5. #5
    Join Date
    Oct 2006
    Tokyo Japan
    Thanks guys, that is a lot of good info!
    The pessimist complains about the wind; the optimist expects it to change; the realist adjusts the sails.
    William Arthur Ward

  6. #6
    Join Date
    Nov 2006
    Mountain Home, Arkansas
    At four feet, I'm surprised you are having focus problems. Even at f4.3 you should have more depth of field than what we see. Does your camera have a 'macro' setting? Certainly, more light would help.

  7. #7
    Thinking about it, if you want to get more depth of field (distant objects in focus at the same time as near ones), set the camera to an aperture priority mode, set the aperture to a big number - 22 is a popular high limit on many cameras - and let the camera decide on the shutter speed, which is of no importance because you are working on a tripod anyway. Shutter speed for handheld ideally needs to be 1/60th or shorter but with the tripod it doesn't matter as long as the camera can handle it. Also - I would set ISO to 64. Ignore exposure compensation which is really just another way of making shutter/aperture combination.

    Those settings should give you the crispest, least granular picture with the maximum depth of focus, as long as there is enough light. Make a note of what shutter speed the the camera selects. If you want to then you can go to full manual and make a reference set of images by holding shutter speed at that point and increasing the aperture size (selecting smaller numbers). This will let you get a feel for the depth of field effect etc.

    The real fun of digital cameras is that you get to experiment for basically no cost and with an immediate review of the results. It can be useful to hook the camera up to a laptop while you are doing this so that you can see the results more clearly than you can on the camera's own LCD.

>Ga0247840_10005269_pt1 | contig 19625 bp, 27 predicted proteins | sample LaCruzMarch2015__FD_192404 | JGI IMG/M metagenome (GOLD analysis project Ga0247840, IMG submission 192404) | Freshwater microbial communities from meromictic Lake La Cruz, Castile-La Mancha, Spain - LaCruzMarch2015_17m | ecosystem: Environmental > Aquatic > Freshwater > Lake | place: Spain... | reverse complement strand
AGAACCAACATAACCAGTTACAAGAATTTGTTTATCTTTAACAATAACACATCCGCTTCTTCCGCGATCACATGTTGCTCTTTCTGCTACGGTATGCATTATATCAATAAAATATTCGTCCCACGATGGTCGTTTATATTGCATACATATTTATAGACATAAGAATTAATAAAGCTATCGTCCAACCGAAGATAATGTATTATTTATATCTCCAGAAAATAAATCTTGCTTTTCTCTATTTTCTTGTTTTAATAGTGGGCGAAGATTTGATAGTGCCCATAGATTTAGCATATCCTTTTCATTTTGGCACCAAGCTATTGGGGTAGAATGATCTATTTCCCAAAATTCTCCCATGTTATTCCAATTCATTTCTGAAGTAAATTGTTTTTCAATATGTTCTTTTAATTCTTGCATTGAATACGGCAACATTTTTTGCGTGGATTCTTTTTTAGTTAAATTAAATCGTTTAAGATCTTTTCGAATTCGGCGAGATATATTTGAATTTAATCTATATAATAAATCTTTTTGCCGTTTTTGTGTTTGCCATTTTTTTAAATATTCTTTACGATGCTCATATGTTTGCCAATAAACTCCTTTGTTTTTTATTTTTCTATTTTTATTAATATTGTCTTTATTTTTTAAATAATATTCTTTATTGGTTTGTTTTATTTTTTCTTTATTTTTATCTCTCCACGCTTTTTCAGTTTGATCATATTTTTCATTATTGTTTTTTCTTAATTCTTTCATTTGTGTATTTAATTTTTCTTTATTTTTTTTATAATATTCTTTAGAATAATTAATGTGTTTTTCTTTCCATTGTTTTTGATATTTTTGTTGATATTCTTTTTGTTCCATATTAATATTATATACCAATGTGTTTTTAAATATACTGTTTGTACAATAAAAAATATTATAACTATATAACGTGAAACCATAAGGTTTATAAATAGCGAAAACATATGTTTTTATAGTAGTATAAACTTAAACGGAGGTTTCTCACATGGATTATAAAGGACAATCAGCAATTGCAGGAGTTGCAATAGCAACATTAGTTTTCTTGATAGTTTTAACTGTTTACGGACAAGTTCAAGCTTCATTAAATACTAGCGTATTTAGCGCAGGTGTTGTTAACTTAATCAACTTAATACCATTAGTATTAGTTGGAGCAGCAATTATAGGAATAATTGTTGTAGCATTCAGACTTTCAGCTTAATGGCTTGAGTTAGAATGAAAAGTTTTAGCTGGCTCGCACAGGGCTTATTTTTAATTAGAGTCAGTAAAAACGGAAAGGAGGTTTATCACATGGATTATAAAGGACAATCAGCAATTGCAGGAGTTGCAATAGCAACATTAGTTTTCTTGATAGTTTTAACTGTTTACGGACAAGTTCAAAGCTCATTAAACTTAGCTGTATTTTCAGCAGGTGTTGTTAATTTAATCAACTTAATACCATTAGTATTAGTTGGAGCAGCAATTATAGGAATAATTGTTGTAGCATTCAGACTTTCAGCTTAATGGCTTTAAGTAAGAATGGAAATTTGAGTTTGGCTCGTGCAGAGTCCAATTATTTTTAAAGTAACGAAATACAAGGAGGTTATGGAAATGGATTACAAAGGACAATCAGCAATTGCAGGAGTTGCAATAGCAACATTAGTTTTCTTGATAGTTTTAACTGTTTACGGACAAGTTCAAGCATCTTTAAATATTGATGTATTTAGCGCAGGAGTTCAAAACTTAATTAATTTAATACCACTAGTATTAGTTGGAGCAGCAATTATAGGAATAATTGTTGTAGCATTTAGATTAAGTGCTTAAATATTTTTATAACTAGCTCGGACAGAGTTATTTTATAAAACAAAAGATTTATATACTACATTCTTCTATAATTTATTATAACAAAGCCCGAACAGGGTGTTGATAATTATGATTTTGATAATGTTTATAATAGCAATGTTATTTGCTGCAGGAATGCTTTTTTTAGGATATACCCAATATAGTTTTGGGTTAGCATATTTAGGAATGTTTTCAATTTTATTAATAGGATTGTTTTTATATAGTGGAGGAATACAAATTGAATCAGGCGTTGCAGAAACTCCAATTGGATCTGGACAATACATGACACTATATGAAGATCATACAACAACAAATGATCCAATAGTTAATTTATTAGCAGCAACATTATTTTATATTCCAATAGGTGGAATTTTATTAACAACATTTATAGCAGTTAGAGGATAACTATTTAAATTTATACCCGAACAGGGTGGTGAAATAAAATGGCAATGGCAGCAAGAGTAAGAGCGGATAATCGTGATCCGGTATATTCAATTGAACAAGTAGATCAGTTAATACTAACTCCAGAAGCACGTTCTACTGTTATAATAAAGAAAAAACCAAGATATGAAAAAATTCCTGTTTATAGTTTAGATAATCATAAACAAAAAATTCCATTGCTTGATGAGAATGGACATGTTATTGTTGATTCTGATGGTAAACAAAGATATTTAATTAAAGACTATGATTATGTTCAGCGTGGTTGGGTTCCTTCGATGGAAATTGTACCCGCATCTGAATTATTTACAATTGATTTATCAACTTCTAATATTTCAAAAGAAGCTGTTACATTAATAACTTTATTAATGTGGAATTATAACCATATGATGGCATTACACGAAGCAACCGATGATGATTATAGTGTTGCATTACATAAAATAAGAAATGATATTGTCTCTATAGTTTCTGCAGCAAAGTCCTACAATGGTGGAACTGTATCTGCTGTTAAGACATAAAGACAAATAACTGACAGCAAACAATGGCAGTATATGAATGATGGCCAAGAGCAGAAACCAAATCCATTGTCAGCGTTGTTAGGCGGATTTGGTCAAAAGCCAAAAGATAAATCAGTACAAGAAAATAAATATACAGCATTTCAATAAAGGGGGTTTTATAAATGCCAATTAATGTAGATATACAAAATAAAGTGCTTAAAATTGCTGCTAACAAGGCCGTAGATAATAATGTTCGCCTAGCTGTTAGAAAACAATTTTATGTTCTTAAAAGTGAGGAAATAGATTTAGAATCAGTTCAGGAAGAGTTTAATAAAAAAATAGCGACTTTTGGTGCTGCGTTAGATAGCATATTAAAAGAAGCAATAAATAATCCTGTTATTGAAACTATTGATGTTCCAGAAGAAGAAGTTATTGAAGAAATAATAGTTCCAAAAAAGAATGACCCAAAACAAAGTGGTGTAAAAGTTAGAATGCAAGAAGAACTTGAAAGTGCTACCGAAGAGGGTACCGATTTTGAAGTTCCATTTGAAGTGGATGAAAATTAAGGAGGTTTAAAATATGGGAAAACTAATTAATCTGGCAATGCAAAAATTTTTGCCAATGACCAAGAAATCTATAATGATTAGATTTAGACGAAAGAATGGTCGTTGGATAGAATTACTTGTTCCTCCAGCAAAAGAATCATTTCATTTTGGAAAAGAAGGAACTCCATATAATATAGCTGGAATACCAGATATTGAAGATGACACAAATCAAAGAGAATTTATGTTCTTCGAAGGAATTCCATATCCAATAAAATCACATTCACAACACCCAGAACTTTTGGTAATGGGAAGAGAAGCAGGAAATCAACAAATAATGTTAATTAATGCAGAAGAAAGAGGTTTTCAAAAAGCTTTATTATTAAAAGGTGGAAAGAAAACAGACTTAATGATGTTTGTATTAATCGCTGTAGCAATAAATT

8. #8
    Join Date
    Nov 2006
    Constantine, MI
    Quote Originally Posted by Ian Barley View Post
    It can be useful to hook the camera up to a laptop while you are doing this so that you can see the results more clearly than you can on the camera's own LCD.
    Wow. I never realized that could be done! I gotta try that.
    Does the camera send the image directly to the PC or do you need to go into the memory card and open the pics one at a time? Any special software involved?
    “We all die. The goal isn't to live forever; the goal is to create something that will.” - Chuck Palahniuk

  9. #9
    Quote Originally Posted by Rennie Heuer View Post
    Wow. I never realized that could be done! I gotta try that.
    Does the camera send the image directly to the PC or do you need to go into the memory card and open the pics one at a time? Any special software involved?
    Depends on the camera Rennie. Mine will lets me plug in a USB lead and I just download the card to the screen from time to time. I think that some of the higher end stuff might have a mode which just puts the image directly to the screen.

  10. #10
    Join Date
    Sep 2007
    Central (upstate) NY
    Where's Ned? He is a photog pro!